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Characteristics of Crown Primates

By: E. Christopher Kirk (Department of Anthropology University of Texas at Austin) © 2013 Nature Education 
Citation: Kirk, E. C. (2013) Characteristics of Crown Primates. Nature Education Knowledge 4(8):3
What features distinguish primates from other mammals? This question is of central importance to Biological Anthropology - the study of primate adaptation and evolution.
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Why do we, as humans, readily perceive close similarities between ourselves and other primates? The simple answer to this question lies in the fact that humans and all other members of the order Primates share a suite of characteristics that they inherited from a common ancestor that lived tens of millions of years ago. These features have been retained in all or most descendants of that last common ancestor of living primates, so it is possible to enumerate a list of "primate hallmarks" that collectively distinguish members of the order from other mammals. Understanding the function and evolutionary history of these shared characteristics is important because they provide a great deal of information about the adaptations of the earliest crown primates. Indeed, most of the features shared in common by crown primates fall into three categories: (1) adaptations for improved vision; (2) adaptations for manual and pedal grasping; and (3) adaptations for a slow life history.

Adaptations for improved vision

All living primates have forward-facing eyes (Figure 1; Johnson, 1901; Cartmill, 1992). In this respect, primates more closely resemble cats and owls than many other mammals (e.g., squirrels or gazelles). Having forward-facing eyes gives primates a wide field of binocular vision (Heesy, 2004, 2009). In other words, most of a primate's visual field is viewed by both eyes simultaneously. By comparison, in species with laterally facing eyes, much of the visual field is monocular (Hughes, 1977). A large binocular visual field in primates is probably an adaptation for enhanced depth perception, which is facilitated by the binocular visual cues of vergence and stereopsis (Walls, 1942; McIlwain, 1996; Tovée, 1996). Although monocular cues (e.g., perspective and motion parallax) may also be used to judge the distance to a visual target, binocular cues are particularly useful for fine depth perception at relatively close ranges (Barlow & Mollon, 1982; McIlwain, 1996).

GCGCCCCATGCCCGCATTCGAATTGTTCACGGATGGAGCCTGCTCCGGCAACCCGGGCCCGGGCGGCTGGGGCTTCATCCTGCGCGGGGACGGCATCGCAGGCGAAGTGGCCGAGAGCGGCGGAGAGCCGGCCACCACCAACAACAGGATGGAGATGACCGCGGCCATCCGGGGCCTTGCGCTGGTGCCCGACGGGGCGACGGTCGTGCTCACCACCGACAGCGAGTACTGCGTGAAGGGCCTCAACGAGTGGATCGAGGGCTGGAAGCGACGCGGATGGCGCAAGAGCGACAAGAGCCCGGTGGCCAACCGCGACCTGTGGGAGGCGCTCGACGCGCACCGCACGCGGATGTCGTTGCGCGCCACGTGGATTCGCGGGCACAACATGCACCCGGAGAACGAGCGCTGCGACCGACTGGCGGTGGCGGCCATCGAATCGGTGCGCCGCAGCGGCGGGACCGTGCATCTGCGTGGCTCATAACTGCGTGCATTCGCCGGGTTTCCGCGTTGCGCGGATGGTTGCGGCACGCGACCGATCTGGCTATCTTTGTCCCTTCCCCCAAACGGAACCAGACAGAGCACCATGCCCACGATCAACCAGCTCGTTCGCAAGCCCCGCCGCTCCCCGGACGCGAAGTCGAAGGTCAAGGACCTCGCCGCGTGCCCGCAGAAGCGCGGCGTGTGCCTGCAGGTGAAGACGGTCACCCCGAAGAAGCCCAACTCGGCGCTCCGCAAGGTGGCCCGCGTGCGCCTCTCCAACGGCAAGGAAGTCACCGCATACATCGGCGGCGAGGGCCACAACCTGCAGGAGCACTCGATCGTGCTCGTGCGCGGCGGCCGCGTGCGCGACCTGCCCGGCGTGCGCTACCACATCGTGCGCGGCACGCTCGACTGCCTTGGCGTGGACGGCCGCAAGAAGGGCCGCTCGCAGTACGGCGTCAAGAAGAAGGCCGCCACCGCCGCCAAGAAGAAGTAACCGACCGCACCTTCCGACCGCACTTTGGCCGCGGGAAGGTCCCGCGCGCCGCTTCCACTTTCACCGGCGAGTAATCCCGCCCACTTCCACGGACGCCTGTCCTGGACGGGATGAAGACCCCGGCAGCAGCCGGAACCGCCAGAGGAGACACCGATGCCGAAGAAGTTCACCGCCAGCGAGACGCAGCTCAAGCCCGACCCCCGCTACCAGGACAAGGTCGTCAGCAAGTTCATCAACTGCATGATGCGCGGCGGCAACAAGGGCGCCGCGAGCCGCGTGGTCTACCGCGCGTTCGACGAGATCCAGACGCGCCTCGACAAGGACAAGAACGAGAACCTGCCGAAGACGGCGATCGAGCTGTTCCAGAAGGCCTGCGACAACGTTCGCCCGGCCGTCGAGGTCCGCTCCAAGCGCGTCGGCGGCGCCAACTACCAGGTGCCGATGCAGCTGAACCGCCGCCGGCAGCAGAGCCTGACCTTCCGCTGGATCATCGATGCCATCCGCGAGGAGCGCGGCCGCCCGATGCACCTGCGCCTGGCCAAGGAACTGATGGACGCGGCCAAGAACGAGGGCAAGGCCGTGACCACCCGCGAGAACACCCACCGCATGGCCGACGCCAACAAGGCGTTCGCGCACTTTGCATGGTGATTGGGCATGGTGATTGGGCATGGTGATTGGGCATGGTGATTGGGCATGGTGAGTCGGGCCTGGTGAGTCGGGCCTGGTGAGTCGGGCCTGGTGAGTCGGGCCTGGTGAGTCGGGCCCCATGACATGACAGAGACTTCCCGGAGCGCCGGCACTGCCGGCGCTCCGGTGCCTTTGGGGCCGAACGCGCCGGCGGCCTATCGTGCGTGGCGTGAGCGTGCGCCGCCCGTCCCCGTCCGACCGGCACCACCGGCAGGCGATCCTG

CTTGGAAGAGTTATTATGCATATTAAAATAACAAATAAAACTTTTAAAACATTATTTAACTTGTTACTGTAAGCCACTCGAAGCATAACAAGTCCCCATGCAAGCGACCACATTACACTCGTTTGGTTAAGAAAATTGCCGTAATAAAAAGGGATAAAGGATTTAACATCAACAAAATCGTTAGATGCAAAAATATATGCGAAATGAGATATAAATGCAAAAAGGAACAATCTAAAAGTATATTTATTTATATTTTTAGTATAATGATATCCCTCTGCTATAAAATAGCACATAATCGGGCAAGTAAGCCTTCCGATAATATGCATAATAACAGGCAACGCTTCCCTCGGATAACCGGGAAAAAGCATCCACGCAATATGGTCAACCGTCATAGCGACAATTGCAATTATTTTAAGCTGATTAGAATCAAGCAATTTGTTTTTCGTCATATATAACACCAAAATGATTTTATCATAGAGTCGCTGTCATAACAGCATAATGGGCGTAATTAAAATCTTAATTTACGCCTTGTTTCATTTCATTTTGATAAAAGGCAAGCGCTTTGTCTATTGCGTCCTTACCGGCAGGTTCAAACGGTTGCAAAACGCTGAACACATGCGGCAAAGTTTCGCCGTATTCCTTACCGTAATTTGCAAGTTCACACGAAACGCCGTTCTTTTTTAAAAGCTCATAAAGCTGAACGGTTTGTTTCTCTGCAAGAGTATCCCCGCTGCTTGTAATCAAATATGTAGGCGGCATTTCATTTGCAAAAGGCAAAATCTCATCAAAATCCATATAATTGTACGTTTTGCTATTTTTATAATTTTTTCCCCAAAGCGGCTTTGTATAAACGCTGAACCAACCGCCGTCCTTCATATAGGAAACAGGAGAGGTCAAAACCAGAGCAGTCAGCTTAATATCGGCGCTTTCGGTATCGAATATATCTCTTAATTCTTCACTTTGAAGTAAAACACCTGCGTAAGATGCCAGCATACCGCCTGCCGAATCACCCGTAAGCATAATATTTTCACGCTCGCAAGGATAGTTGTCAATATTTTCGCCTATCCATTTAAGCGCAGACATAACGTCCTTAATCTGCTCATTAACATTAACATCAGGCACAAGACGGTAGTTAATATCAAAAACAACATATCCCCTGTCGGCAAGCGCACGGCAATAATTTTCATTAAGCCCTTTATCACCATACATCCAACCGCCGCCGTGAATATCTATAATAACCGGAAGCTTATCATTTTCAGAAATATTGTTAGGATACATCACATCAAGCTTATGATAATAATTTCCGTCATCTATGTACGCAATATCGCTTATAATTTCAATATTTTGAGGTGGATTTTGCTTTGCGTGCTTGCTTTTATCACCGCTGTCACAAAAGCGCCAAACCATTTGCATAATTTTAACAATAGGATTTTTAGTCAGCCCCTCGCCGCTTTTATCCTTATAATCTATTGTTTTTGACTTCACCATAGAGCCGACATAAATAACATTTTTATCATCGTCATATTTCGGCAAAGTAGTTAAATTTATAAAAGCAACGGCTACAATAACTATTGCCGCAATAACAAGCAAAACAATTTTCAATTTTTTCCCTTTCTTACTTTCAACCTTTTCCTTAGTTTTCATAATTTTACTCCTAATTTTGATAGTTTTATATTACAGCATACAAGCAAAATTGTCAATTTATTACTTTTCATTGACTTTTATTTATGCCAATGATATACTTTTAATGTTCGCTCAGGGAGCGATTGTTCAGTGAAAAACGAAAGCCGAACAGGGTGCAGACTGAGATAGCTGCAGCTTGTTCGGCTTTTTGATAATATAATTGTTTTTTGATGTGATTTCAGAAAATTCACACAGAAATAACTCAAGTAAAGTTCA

Comparison of a primate and non-primate mammal to illustrate differences in eye orientation.
Figure 1
Comparison of a primate (a: sifaka, genus Propithecus) and non-primate mammal (b: jackrabbit, genus Lepus) to illustrate differences in eye orientation. The sifaka has forward-facing eyes that produce a broad field of binocular vision directly in front of its head. The jackrabbit has laterally facing eyes that only produce a very narrow field of binocular vision in front of and above its head.
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As a group, primates also have high visual acuity (Figure 2). Acute vision in primates is the product of several discrete visual adaptations. First, primates have larger eyes than many other mammals of comparable body size (Ross & Kirk, 2007). Having large eyes ensures that a large image is formed on the retina (Walls, 1942; Land & Nilsson, 2002). This large retinal image may then be sampled by many photoreceptors, improving visual resolution. Second, primates have a dense concentration of photoreceptors in the central retina (Kirk & Kay, 2004). Accordingly, when a primate directs its gaze toward an object of interest, the retinal image of that object is sampled by a large number of small and tightly packed photoreceptors. Third, primates have eyes that are more completely encircled by bone than in most other mammals (Cartmill, 1980, 1992). In strepsirrhines (i.e., lemurs and lorises), this bony enclosure takes the form of a postorbital bar only, while haplorhines (i.e., tarsiers, monkeys, apes, and humans) also possess a postorbital plate (Figure 3). These bony features help stabilize the eyes by insulating them from movements of chewing muscles adjacent to the orbit (Cartmill, 1980; Heesy, 2005; Menegaz & Kirk, 2009).

Maximum visual acuity in 16 species of primates and 62 species of non-primate mammals.
Figure 2
In this plot, day-active haplorhines fall above the range of all other mammals, while night-active haplorhines (i.e., owl monkeys and tarsiers) and all strepsirrhines overlap the upper range of non-primate mammals. Visual acuity was measured in behavioral experiments or calculated based on eye morphology and ganglion cell density. Data taken from: Calderone et al. (2003); Kirk & Kay (2004); Pettigrew & Manger (2008); Veilleux & Kirk (2009); Pettigrew et al. (2010); and Shinozaki et al. (2010).
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Anterior views of the crania of a haplorhine primate, a strepsirrhine primate, and a non-primate mammal.